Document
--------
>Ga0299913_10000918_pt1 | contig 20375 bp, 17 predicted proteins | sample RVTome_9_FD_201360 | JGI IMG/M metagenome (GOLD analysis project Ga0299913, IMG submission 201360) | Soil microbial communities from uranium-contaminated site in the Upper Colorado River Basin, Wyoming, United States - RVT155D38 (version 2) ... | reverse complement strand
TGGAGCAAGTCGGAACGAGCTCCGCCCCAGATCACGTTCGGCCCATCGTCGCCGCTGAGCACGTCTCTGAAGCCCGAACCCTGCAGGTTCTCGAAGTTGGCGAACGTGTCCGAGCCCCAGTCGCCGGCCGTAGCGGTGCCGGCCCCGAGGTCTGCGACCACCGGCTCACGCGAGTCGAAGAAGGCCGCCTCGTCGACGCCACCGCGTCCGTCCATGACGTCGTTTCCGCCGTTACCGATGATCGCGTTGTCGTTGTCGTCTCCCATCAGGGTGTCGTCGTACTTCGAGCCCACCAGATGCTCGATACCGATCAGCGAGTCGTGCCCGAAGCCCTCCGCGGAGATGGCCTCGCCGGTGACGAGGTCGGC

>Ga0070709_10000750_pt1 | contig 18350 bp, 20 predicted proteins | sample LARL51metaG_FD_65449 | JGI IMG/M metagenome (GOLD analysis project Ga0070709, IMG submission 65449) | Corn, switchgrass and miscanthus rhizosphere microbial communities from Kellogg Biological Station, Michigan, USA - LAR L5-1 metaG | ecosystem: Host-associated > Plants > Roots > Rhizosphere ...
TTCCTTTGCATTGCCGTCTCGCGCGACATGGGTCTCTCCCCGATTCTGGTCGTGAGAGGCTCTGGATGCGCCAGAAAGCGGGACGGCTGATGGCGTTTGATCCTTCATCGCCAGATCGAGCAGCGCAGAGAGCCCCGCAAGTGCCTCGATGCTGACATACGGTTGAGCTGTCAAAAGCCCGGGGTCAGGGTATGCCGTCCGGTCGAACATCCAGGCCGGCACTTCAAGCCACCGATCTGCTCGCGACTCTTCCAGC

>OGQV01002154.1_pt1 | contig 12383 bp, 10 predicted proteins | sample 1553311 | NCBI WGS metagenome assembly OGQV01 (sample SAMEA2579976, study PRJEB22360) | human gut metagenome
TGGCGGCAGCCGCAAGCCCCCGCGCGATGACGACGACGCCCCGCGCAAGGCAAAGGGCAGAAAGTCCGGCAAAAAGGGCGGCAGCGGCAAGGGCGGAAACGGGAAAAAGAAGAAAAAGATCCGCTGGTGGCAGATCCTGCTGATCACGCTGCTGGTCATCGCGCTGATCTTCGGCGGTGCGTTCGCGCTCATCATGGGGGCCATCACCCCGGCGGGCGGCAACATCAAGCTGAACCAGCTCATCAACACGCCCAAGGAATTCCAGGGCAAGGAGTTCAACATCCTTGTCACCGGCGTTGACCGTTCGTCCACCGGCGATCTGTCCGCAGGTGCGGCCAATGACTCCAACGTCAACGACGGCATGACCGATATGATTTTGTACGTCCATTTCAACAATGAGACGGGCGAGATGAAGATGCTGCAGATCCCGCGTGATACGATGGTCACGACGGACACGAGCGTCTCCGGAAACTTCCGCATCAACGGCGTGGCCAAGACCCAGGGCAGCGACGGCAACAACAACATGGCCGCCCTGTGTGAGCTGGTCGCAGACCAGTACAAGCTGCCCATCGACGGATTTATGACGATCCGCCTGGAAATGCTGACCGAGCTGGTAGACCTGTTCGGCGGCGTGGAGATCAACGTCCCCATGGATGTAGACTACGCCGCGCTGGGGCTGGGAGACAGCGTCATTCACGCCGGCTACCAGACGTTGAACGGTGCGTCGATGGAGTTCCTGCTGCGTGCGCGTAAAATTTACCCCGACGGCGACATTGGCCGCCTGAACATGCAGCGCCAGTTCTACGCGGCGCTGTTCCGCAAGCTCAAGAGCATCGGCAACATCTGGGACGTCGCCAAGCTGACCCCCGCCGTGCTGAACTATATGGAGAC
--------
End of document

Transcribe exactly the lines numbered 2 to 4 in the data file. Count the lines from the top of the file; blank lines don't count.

TGGAGCAAGTCGGAACGAGCTCCGCCCCAGATCACGTTCGGCCCATCGTCGCCGCTGAGCACGTCTCTGAAGCCCGAACCCTGCAGGTTCTCGAAGTTGGCGAACGTGTCCGAGCCCCAGTCGCCGGCCGTAGCGGTGCCGGCCCCGAGGTCTGCGACCACCGGCTCACGCGAGTCGAAGAAGGCCGCCTCGTCGACGCCACCGCGTCCGTCCATGACGTCGTTTCCGCCGTTACCGATGATCGCGTTGTCGTTGTCGTCTCCCATCAGGGTGTCGTCGTACTTCGAGCCCACCAGATGCTCGATACCGATCAGCGAGTCGTGCCCGAAGCCCTCCGCGGAGATGGCCTCGCCGGTGACGAGGTCGGC

>Ga0070709_10000750_pt1 | contig 18350 bp, 20 predicted proteins | sample LARL51metaG_FD_65449 | JGI IMG/M metagenome (GOLD analysis project Ga0070709, IMG submission 65449) | Corn, switchgrass and miscanthus rhizosphere microbial communities from Kellogg Biological Station, Michigan, USA - LAR L5-1 metaG | ecosystem: Host-associated > Plants > Roots > Rhizosphere ...
TTCCTTTGCATTGCCGTCTCGCGCGACATGGGTCTCTCCCCGATTCTGGTCGTGAGAGGCTCTGGATGCGCCAGAAAGCGGGACGGCTGATGGCGTTTGATCCTTCATCGCCAGATCGAGCAGCGCAGAGAGCCCCGCAAGTGCCTCGATGCTGACATACGGTTGAGCTGTCAAAAGCCCGGGGTCAGGGTATGCCGTCCGGTCGAACATCCAGGCCGGCACTTCAAGCCACCGATCTGCTCGCGACTCTTCCAGC